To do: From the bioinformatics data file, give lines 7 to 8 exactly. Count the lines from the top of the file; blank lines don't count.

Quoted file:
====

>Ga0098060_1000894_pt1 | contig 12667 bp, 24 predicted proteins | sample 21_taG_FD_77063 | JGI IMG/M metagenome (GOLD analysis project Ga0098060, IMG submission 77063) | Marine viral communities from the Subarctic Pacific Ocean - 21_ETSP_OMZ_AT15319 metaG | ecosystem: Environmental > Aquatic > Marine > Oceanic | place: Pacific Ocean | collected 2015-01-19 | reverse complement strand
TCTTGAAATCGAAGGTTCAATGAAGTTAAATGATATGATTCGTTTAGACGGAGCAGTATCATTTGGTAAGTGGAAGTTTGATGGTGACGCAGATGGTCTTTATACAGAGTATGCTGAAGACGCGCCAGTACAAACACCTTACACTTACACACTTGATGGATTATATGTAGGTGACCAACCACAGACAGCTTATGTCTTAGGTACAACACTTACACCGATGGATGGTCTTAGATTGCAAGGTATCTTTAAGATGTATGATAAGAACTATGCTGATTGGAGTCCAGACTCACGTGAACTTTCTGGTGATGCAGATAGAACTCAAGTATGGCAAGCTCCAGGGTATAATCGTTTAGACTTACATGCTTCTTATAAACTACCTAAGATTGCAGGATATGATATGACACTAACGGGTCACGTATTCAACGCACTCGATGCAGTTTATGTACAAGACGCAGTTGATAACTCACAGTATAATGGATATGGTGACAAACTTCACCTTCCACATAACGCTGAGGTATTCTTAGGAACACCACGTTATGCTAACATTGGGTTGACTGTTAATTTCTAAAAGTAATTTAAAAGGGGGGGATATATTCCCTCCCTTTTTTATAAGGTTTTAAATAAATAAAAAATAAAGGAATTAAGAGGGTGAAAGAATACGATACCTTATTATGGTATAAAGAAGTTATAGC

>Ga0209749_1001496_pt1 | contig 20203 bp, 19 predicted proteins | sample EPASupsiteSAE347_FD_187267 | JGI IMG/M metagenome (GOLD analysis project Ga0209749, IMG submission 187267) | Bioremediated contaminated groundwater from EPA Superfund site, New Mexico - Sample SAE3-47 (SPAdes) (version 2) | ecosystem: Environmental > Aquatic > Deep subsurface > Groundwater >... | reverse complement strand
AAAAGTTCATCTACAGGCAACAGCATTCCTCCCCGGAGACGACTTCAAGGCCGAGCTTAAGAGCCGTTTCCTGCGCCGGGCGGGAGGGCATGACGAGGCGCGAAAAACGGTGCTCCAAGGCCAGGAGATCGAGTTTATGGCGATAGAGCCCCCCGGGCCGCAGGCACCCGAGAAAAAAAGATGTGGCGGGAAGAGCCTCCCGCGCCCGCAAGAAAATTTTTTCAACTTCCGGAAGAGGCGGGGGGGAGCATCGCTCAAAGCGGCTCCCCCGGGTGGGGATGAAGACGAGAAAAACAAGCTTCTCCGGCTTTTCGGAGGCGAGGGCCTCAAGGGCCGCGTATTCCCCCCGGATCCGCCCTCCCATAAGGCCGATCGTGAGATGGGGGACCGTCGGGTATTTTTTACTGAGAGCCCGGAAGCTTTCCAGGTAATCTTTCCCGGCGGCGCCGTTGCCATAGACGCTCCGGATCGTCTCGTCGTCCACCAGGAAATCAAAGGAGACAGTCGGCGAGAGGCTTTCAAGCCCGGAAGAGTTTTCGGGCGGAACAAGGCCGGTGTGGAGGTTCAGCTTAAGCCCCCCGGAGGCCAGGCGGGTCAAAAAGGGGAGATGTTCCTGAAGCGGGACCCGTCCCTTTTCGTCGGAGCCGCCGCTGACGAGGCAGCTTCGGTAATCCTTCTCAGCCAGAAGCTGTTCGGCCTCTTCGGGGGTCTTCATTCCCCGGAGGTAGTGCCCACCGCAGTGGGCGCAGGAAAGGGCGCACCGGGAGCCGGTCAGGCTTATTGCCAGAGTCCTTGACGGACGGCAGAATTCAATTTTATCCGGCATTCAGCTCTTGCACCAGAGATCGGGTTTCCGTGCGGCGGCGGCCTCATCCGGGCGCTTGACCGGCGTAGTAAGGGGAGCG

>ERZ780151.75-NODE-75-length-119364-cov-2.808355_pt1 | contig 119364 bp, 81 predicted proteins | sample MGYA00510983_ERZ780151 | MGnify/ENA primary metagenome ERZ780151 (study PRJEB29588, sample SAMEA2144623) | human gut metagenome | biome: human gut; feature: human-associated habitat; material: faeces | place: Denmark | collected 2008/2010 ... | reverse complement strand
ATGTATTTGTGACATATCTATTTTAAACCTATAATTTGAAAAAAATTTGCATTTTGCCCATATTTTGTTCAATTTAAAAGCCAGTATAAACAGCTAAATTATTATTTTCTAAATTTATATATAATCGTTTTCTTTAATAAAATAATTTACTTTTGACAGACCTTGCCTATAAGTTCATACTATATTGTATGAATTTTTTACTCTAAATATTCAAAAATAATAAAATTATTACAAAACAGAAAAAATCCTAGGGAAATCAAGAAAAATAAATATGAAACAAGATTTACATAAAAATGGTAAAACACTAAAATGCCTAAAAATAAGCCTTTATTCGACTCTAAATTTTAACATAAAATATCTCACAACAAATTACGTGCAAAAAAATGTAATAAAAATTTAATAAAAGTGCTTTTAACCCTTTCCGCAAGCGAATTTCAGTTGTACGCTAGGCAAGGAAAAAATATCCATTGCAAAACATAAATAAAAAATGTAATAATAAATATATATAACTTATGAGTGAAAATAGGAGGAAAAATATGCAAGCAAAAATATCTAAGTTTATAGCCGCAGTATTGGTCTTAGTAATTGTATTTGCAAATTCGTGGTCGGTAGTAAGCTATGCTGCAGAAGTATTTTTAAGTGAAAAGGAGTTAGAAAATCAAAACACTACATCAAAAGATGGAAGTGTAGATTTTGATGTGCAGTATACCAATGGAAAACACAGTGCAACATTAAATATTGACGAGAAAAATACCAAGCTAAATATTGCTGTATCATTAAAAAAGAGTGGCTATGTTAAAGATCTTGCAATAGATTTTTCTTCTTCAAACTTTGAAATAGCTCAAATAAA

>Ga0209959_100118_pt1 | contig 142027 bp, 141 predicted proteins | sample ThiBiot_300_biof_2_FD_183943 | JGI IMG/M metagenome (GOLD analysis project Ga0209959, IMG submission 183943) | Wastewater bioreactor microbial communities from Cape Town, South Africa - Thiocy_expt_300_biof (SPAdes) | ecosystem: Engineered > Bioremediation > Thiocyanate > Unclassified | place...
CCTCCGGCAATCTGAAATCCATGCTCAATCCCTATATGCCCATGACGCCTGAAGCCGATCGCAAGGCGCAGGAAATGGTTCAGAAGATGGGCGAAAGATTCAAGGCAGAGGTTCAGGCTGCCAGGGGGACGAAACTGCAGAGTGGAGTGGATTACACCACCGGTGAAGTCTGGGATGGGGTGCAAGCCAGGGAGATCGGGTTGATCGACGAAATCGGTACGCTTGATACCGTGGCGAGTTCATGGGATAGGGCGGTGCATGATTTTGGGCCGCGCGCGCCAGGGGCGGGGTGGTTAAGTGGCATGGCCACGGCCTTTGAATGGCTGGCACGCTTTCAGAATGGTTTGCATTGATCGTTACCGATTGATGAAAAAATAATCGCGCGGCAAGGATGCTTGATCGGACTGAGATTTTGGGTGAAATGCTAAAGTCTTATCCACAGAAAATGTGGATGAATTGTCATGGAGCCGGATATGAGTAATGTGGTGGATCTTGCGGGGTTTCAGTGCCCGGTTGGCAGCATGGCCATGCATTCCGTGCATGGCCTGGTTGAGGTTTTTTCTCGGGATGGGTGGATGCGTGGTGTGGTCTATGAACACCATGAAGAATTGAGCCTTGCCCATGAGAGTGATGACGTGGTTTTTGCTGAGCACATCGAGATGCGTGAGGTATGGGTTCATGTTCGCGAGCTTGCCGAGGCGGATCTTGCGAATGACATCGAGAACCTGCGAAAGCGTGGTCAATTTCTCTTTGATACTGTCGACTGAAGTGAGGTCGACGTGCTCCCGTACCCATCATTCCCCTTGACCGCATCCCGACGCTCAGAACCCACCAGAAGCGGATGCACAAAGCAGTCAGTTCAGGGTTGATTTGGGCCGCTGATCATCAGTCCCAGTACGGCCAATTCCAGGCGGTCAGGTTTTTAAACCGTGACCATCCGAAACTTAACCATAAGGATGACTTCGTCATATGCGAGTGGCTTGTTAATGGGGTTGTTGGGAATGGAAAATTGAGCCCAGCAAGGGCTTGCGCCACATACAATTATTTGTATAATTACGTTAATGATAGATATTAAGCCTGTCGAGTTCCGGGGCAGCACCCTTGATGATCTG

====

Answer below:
>Ga0209959_100118_pt1 | contig 142027 bp, 141 predicted proteins | sample ThiBiot_300_biof_2_FD_183943 | JGI IMG/M metagenome (GOLD analysis project Ga0209959, IMG submission 183943) | Wastewater bioreactor microbial communities from Cape Town, South Africa - Thiocy_expt_300_biof (SPAdes) | ecosystem: Engineered > Bioremediation > Thiocyanate > Unclassified | place...
CCTCCGGCAATCTGAAATCCATGCTCAATCCCTATATGCCCATGACGCCTGAAGCCGATCGCAAGGCGCAGGAAATGGTTCAGAAGATGGGCGAAAGATTCAAGGCAGAGGTTCAGGCTGCCAGGGGGACGAAACTGCAGAGTGGAGTGGATTACACCACCGGTGAAGTCTGGGATGGGGTGCAAGCCAGGGAGATCGGGTTGATCGACGAAATCGGTACGCTTGATACCGTGGCGAGTTCATGGGATAGGGCGGTGCATGATTTTGGGCCGCGCGCGCCAGGGGCGGGGTGGTTAAGTGGCATGGCCACGGCCTTTGAATGGCTGGCACGCTTTCAGAATGGTTTGCATTGATCGTTACCGATTGATGAAAAAATAATCGCGCGGCAAGGATGCTTGATCGGACTGAGATTTTGGGTGAAATGCTAAAGTCTTATCCACAGAAAATGTGGATGAATTGTCATGGAGCCGGATATGAGTAATGTGGTGGATCTTGCGGGGTTTCAGTGCCCGGTTGGCAGCATGGCCATGCATTCCGTGCATGGCCTGGTTGAGGTTTTTTCTCGGGATGGGTGGATGCGTGGTGTGGTCTATGAACACCATGAAGAATTGAGCCTTGCCCATGAGAGTGATGACGTGGTTTTTGCTGAGCACATCGAGATGCGTGAGGTATGGGTTCATGTTCGCGAGCTTGCCGAGGCGGATCTTGCGAATGACATCGAGAACCTGCGAAAGCGTGGTCAATTTCTCTTTGATACTGTCGACTGAAGTGAGGTCGACGTGCTCCCGTACCCATCATTCCCCTTGACCGCATCCCGACGCTCAGAACCCACCAGAAGCGGATGCACAAAGCAGTCAGTTCAGGGTTGATTTGGGCCGCTGATCATCAGTCCCAGTACGGCCAATTCCAGGCGGTCAGGTTTTTAAACCGTGACCATCCGAAACTTAACCATAAGGATGACTTCGTCATATGCGAGTGGCTTGTTAATGGGGTTGTTGGGAATGGAAAATTGAGCCCAGCAAGGGCTTGCGCCACATACAATTATTTGTATAATTACGTTAATGATAGATATTAAGCCTGTCGAGTTCCGGGGCAGCACCCTTGATGATCTG